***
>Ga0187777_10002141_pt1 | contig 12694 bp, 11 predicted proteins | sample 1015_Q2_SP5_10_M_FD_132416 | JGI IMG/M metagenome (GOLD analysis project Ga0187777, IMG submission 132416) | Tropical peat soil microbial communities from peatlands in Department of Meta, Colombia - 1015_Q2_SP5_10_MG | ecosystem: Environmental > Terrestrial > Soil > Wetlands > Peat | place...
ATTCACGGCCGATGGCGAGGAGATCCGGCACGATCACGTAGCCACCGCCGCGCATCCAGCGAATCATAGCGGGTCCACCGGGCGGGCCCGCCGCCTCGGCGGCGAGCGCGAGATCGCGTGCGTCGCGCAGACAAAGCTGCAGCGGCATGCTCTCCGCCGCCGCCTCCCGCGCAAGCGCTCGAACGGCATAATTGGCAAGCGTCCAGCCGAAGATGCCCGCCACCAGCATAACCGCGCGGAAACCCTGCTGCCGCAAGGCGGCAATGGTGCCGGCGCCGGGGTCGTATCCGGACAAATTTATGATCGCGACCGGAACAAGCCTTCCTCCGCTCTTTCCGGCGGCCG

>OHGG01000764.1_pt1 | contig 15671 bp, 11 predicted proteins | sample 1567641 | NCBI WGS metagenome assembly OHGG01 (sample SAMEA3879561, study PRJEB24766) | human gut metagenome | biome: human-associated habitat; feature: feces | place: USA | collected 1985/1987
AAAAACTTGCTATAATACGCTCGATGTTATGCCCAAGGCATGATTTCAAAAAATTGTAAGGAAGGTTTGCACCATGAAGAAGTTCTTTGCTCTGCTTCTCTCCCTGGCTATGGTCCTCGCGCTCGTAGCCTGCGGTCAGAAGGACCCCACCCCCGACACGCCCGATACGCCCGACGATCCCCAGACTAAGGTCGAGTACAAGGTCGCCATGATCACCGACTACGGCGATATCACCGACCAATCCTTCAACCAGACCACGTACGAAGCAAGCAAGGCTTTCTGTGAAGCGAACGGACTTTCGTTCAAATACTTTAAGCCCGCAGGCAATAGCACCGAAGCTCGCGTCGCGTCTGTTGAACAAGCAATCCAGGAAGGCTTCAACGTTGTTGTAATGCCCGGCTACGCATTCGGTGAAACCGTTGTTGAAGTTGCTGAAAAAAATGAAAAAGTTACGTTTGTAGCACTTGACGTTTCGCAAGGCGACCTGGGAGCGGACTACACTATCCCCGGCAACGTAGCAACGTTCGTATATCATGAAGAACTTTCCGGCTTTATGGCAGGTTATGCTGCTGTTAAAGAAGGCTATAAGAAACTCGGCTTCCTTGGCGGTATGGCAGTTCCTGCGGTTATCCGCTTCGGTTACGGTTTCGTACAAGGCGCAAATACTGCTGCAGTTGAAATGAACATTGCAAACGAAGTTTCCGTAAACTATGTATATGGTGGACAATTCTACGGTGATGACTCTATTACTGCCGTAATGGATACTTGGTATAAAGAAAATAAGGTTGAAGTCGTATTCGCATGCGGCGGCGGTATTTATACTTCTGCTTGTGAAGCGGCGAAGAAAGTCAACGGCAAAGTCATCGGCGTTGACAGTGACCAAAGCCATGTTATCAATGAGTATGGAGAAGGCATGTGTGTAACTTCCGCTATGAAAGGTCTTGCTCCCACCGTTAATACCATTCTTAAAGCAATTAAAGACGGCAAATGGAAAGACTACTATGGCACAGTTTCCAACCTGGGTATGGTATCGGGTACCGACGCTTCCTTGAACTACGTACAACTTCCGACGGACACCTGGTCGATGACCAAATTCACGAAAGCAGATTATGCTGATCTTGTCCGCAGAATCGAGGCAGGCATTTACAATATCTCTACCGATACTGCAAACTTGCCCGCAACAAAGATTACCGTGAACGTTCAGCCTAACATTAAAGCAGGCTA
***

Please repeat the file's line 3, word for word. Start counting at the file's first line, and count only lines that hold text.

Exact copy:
>OHGG01000764.1_pt1 | contig 15671 bp, 11 predicted proteins | sample 1567641 | NCBI WGS metagenome assembly OHGG01 (sample SAMEA3879561, study PRJEB24766) | human gut metagenome | biome: human-associated habitat; feature: feces | place: USA | collected 1985/1987